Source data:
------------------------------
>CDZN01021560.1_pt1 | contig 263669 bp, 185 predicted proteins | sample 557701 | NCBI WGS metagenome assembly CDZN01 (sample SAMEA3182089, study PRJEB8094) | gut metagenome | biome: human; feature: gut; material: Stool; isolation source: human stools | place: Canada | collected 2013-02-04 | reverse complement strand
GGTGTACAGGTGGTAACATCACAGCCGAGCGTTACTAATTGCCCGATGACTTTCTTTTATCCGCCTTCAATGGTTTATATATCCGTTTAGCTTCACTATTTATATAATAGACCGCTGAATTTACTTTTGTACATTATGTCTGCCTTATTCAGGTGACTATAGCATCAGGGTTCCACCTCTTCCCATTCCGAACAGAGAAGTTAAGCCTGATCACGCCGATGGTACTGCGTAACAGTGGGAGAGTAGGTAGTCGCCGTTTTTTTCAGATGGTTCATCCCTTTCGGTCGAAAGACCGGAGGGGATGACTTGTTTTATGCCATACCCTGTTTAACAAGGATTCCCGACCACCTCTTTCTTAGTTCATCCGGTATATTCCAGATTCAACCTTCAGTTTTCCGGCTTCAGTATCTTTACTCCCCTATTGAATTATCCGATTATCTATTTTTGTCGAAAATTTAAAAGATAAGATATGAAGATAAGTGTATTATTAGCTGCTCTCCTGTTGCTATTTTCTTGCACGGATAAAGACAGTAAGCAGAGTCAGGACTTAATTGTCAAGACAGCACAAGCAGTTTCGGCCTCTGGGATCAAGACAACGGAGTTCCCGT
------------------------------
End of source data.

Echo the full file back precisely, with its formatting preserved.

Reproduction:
>CDZN01021560.1_pt1 | contig 263669 bp, 185 predicted proteins | sample 557701 | NCBI WGS metagenome assembly CDZN01 (sample SAMEA3182089, study PRJEB8094) | gut metagenome | biome: human; feature: gut; material: Stool; isolation source: human stools | place: Canada | collected 2013-02-04 | reverse complement strand
GGTGTACAGGTGGTAACATCACAGCCGAGCGTTACTAATTGCCCGATGACTTTCTTTTATCCGCCTTCAATGGTTTATATATCCGTTTAGCTTCACTATTTATATAATAGACCGCTGAATTTACTTTTGTACATTATGTCTGCCTTATTCAGGTGACTATAGCATCAGGGTTCCACCTCTTCCCATTCCGAACAGAGAAGTTAAGCCTGATCACGCCGATGGTACTGCGTAACAGTGGGAGAGTAGGTAGTCGCCGTTTTTTTCAGATGGTTCATCCCTTTCGGTCGAAAGACCGGAGGGGATGACTTGTTTTATGCCATACCCTGTTTAACAAGGATTCCCGACCACCTCTTTCTTAGTTCATCCGGTATATTCCAGATTCAACCTTCAGTTTTCCGGCTTCAGTATCTTTACTCCCCTATTGAATTATCCGATTATCTATTTTTGTCGAAAATTTAAAAGATAAGATATGAAGATAAGTGTATTATTAGCTGCTCTCCTGTTGCTATTTTCTTGCACGGATAAAGACAGTAAGCAGAGTCAGGACTTAATTGTCAAGACAGCACAAGCAGTTTCGGCCTCTGGGATCAAGACAACGGAGTTCCCGT